- FOCUS Presented - Panel Discussion on the Dangers of Vaping
- FOCUS presented - "What Made Maddy Run?
- FOCUS - PAYS(Pennsylvania Youth Survey) Presentation
- Internet Safety & Cyber Bullying
- Safe2Say Something Program
- UCF Wellness Conference
- Franklin Institute Master Educator Series
- Wellness MESSAGE FROM UCFSD SUPERINTENDENT JOHN SANVILLE
- iGen - Wellness Community Book Read
In response to growing concerns from our community at large about the dangers of vaping and electronic cigarettes, FOCUS partnered with Unionville-Chadds Ford School District Administration as well as a variety of local health and substance abuse professionals to deliver an informational panel presentation and discussion for UCFSD parents. Panelists included:
Dr. Gaurav Patel - Pulmonary Physician and UCF Parent
Christine Storm - Caron Treatment Center
Lindsay Smith - Chester County Health Department
Drew Moister - UHS Health Teacher
Sarah Graden - Licensed Social Worker at UHS
FOCUS presented "What Made Maddy Run? Pressures, Perfectionism & Depression in Today's Youth."
If you scrolled through the Instagram feed of 19-year-old Madison Holleran, you would see a perfect life: a freshman at an Ivy League school, recruited for the track team, who was also beautiful, popular, and fiercely intelligent. What Made Maddy Run tells the story of Maddy's life and her struggle with depression, which also reveals the mounting pressures young people face to be perfect, especially in an age of relentless connectivity and social media saturation.
Maddy's sister, Carli, talked about Madison's success and then her struggles. Dr. Renee Cassidy, a Public Health Physician at Chester County Health Department and part of the Chester County Suicide Prevention Task Force presented warning signs and steps to take if you are worried about someone.
For more information please watch the video below.
FOCUS Hosts - PAYS(Pennsylvania Youth Survey) Presentation
PAYS(Pennsylvania Youth Survey) Presentation is a primary tool in Pennsylvania’s prevention approach of using data to drive decision making. By looking not just at rates of problem behaviors but also at the root causes of those behaviors, PAYS allows schools and communities to address reasons (such as a lack of commitment to school) rather than only looking at the symptoms after the fact (like poor grades). This approach has been repeat-edly shown in national research studies to be the most effective in helping youth develop into healthy, productive members of their society.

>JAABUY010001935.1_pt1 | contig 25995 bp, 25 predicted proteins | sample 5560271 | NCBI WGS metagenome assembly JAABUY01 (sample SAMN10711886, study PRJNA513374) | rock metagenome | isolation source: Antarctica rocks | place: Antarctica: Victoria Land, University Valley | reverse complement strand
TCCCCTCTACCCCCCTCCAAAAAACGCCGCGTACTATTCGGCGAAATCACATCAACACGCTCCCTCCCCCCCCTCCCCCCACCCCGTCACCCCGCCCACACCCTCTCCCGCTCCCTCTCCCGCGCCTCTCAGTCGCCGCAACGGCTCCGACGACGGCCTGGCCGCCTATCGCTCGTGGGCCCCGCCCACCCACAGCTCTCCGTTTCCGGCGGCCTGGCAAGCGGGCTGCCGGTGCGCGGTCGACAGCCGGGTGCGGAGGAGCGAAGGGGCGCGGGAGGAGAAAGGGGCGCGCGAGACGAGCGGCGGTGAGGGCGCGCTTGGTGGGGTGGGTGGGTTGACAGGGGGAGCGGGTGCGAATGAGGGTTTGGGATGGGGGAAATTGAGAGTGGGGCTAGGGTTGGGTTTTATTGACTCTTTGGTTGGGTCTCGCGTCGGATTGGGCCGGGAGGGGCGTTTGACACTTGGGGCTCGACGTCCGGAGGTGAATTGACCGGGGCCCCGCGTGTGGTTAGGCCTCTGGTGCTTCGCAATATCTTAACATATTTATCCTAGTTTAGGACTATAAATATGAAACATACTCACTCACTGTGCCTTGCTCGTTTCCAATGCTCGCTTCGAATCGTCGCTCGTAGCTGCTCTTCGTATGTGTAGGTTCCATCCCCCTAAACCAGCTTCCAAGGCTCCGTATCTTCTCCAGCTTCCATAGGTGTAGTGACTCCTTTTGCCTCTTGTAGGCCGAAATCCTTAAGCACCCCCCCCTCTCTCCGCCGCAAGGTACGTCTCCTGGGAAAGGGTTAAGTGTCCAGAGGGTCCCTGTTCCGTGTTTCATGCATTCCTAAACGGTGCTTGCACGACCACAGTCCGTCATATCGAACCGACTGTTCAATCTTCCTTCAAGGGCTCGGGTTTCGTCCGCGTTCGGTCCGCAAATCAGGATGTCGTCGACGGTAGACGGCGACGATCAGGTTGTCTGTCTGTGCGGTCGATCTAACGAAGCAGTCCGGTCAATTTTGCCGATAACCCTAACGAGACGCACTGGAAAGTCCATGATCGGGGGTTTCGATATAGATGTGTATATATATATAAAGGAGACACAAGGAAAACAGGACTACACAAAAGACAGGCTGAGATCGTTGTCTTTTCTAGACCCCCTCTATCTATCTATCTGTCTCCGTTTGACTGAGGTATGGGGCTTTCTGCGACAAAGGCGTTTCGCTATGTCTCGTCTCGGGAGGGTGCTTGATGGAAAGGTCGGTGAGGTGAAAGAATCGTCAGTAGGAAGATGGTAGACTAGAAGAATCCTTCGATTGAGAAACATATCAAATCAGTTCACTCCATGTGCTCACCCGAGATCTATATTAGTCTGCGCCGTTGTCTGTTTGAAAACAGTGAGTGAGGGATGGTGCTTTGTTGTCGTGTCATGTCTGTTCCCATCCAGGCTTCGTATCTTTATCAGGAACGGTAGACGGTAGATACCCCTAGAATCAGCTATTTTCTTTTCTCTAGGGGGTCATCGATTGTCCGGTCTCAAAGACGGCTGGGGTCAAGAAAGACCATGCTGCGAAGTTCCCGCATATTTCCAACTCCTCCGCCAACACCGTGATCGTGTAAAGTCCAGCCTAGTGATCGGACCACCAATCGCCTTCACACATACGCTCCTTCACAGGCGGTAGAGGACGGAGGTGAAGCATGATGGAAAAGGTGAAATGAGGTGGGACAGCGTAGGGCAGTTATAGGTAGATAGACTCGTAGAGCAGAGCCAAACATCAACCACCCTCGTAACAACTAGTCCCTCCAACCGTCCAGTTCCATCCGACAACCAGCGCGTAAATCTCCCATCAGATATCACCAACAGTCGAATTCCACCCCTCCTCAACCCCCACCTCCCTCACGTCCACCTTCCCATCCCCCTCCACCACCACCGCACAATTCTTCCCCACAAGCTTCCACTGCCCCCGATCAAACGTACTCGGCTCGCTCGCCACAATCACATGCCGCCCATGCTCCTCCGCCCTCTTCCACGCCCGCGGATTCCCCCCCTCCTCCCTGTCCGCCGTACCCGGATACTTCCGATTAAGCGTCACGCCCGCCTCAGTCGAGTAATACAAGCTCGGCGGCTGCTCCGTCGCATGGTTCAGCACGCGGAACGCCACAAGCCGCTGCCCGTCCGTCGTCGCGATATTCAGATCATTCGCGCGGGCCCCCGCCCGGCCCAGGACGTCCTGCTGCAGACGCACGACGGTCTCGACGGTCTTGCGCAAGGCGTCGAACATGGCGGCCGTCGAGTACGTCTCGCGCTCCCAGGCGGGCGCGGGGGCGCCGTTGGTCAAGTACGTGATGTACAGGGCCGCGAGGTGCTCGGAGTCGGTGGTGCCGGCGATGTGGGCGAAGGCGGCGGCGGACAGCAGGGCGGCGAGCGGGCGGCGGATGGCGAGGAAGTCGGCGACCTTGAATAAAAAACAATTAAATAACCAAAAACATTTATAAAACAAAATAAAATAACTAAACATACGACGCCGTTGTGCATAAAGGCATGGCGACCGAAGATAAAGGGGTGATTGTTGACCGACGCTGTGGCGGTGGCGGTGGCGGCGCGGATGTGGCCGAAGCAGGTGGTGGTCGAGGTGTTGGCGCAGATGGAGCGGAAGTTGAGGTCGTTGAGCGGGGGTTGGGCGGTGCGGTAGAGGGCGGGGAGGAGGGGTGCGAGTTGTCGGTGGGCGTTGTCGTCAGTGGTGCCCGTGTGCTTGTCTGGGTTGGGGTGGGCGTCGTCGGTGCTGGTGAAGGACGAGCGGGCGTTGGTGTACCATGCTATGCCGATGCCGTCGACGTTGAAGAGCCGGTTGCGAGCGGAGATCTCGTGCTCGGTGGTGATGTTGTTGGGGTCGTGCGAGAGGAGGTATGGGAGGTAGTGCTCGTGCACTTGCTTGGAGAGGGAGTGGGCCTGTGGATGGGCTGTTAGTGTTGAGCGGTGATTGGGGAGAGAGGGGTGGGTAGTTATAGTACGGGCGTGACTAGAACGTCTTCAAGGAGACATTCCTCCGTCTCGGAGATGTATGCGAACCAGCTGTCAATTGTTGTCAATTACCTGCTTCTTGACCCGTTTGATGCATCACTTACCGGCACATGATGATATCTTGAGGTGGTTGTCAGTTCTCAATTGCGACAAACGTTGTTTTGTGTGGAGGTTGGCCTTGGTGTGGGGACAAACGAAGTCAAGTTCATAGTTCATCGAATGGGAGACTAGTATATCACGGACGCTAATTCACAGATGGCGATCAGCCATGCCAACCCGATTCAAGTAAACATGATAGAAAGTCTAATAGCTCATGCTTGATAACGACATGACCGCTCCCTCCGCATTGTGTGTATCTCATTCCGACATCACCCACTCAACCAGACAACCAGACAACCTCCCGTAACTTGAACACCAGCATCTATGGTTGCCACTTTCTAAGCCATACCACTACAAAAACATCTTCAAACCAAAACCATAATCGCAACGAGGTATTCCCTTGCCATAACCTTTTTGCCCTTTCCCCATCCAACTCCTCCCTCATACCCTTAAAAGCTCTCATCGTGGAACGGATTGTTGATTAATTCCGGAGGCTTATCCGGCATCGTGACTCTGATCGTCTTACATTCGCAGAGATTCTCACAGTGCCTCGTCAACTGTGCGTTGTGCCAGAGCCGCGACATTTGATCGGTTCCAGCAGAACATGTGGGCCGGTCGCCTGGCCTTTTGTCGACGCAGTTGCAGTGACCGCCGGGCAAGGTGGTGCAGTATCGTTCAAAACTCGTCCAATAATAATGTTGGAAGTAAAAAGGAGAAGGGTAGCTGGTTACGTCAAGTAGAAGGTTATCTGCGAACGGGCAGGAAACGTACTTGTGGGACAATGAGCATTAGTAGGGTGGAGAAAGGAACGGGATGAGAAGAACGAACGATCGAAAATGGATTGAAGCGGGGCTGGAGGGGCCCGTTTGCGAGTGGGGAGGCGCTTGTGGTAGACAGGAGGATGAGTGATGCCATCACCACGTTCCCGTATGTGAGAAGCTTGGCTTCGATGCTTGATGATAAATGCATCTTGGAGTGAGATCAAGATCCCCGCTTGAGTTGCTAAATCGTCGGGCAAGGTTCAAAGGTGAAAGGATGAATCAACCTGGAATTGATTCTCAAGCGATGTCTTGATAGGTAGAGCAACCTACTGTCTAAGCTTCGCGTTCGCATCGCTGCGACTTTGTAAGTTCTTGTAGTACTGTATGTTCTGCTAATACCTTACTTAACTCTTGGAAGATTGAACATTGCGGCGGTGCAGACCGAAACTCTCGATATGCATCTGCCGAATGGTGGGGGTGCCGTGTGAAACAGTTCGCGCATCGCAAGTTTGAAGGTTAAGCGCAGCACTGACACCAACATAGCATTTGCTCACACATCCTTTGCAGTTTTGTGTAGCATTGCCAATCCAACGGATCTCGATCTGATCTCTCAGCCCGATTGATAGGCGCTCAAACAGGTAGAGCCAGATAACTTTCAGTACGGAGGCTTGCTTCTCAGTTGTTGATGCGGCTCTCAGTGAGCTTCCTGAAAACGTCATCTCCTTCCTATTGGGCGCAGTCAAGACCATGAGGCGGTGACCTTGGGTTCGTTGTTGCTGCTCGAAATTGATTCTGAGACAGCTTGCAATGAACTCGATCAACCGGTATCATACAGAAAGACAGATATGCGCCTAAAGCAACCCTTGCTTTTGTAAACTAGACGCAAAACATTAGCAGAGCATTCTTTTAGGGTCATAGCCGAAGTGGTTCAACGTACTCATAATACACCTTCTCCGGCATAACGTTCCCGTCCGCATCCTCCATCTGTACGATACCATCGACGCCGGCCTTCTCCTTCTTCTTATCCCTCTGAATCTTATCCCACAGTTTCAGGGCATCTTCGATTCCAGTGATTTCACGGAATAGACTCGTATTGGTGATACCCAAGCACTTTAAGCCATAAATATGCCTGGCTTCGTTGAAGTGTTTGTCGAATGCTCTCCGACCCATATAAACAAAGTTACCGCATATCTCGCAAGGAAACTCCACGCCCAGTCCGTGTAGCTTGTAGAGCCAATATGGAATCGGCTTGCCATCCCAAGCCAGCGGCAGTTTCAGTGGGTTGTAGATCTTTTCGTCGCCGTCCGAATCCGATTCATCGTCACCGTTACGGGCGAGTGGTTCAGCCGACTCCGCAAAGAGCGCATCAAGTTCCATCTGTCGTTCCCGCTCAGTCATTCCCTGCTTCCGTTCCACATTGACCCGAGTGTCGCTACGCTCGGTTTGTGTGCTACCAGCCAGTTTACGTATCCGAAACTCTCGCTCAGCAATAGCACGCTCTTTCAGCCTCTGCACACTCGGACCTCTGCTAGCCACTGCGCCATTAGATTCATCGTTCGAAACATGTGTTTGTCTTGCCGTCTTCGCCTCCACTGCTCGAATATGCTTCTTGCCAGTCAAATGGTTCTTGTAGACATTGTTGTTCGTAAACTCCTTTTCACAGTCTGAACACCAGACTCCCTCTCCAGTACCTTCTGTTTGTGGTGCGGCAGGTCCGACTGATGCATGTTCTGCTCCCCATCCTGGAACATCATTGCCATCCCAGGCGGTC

The Internet can be wonderful for kids. They can use it to research school reports, communicate with teachers and other kids, and play interactive games. But online access also comes with risks, like inappropriate content, cyberbullying, and online predators. Parents should be aware of what their kids see and hear on the Internet, who they meet, and what they share about themselves. Talk with your kids, use tools to protect them, and keep an eye on their activities.
Internet Safety Presentation - The Crimes Victims' Center of Chester County
Safe2Say Something is a youth violence prevention program run by the Pennsylvania Office of Attorney General. The program teaches youth and adults how to recognize warning signs and signals, especially within social media, from individuals who may be a threat to themselves or others and to “say something” BEFORE it is too late. With Safe2Say Something, it’s easy and confidential to report safety concerns to help prevent violence and tragedies.
As part of our ongoing commitment to wellness, the District hosted its first annual UCF Wellness Conference on Tuesday, February 5, 2019 at Unionville High School. The conference provided staff with an afternoon of exciting wellness activities all of which aligned with the district's seven wellness standards.
Click anywhere on the picture above to view our Wellness slideshow
UCFSD Administrators and Faculty participate in the Franklin Institute Master Educator Series, Understanding the Brain, and Demystifying Maker Spaces Professional Development.
Master Educator Program
An in-depth, year-long collaborative cohort program dedicated to empowering educators with research-based knowledge, practices, and a professional network they need to be leaders in their districts and maximize students’ learning.
Understanding the Brain